Basically, you recognize the cost of IP rights, which is issuing the firm monopoly rights on their idea (and the product it helps produce) and the higher price and restricted output that comes with it. You have to compare the welfare costs of issuing the monopoly with the consumer gain that comes with the idea being produced at all (since public goods are underfunded). While this is a great theoretical exercise, its value in the real world is suspect, because (as F.A. Hayek make clear in “Economics and Knowledge“) we don’t have all the necessary data to construct these models. Further, since data tends to change constantly, any model we make is bound to be obsolete by the time it’s implemented.
This knowledge problem is why market solutions are generally preferable. This doesn’t mean that a market solution already exists or will arrive instantaneously. It has to come about spontaneously, through trial-and-error. And solution is probably a poor choice of terms, because market solutions — like any solution derived from a cognitively limited brain (or group of brains) — are imperfect. Despite these imperfections, the fact is that government solutions are also imperfect, and, since they aren’t disciplined by the same forces as markets are, they tend to be even more sub-optimal. This was one of the most important points R.H. Coase made in “The Problem of Social Cost.”
There is an incentive for market agents to “fence” their ideas. People want to internalize the benefits of their production, and this includes internalizing the benefits of their ideas. It’s just that the scope of these solutions would be much more restricted than government IP laws. One way to do this is to sell your idea to large firms, who have the capacity to put your idea to use and produce quickly enough to earn enough profit to cover costs before the idea is more widely implemented. But, there are surely an infinite amount of alternative ways of internalizing the benefits of knowledge, many of which are left unexplored because it’s easier to exploit the availability of excessive government protection.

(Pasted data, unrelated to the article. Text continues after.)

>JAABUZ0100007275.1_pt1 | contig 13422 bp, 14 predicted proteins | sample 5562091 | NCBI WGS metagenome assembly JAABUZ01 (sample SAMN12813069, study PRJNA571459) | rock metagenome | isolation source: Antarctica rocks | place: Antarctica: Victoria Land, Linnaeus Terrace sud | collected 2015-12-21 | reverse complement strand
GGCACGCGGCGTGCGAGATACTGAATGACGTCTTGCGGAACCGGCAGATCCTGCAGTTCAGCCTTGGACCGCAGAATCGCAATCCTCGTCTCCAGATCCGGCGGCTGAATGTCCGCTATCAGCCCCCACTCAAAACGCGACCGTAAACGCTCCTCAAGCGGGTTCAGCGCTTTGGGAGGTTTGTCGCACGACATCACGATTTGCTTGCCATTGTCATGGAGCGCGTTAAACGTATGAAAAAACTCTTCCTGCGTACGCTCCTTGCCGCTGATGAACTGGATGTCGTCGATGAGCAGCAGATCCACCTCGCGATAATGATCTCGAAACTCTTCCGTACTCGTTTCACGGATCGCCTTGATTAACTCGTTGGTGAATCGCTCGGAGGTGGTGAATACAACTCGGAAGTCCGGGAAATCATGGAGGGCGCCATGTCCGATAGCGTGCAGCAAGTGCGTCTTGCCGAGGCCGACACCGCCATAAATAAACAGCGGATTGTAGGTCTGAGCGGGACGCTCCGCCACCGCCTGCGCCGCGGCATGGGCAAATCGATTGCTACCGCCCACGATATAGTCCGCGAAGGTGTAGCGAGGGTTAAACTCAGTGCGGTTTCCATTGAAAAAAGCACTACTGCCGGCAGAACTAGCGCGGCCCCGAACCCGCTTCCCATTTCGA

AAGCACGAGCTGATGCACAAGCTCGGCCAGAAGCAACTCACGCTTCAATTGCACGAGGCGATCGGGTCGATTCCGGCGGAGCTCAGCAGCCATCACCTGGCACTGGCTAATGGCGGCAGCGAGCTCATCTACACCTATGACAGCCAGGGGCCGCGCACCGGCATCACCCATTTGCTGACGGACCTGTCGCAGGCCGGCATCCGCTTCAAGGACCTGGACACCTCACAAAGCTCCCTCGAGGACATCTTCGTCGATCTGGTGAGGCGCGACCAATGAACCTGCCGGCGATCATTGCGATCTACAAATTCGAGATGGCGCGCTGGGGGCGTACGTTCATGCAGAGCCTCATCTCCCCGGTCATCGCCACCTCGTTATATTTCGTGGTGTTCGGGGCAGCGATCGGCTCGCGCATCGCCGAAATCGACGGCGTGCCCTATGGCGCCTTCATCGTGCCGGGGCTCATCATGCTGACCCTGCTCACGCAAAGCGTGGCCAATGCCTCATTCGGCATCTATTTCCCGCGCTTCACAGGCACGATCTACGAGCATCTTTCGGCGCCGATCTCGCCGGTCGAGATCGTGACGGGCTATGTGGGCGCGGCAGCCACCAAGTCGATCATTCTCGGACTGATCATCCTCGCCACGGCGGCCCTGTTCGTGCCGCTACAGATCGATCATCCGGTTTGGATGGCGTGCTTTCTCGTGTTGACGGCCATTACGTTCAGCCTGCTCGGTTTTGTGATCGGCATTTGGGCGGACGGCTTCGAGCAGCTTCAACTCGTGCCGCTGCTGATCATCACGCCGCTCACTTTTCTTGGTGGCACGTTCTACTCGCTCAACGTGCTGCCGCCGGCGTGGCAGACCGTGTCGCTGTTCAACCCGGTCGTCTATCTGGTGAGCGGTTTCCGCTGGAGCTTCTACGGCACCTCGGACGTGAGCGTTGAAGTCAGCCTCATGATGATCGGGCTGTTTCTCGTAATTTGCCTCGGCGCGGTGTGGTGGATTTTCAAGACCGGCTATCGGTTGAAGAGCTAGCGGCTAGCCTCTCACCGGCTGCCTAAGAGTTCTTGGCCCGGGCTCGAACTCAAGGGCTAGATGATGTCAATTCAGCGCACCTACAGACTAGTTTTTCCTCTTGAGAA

Finally, when I wrote that defining property rights by looking at common characteristics of things that are commonly accepted as property is backwards-looking I had in mind attempts to use things like Lockean homesteading theory. Property rights aren’t absolute. They change over time. People can parcel their rights and sell them (what are generally called Cosean solutions). Property rights have to adapt, because the optimal extent of these rights change with the type of good and with the environment. With regards to IP, I suspect that much of this evolution never took place, because IP protections were introduced by governments relatively early. So, IP rights are an unexplored area, and exploring it is best left to the market, because society can arrive at solutions (without overarching rational guidance) by exploiting local knowledge.
I think this trade-off perspective is much better than the absolute position, largely because it adheres to the reality of the human condition. It’s also based on a more modern economic theory, one that looks at “rights” as goods themselves. They’re benefits people want, with attached costs, and so the evolution of rights is largely a process of trade-offs. While this turned out to be longer than a “quick point,” I thought it worthwhile to voice my concerns with the extreme anti-IP position, which I don’t find tenable (even if I’m closer to it than most others).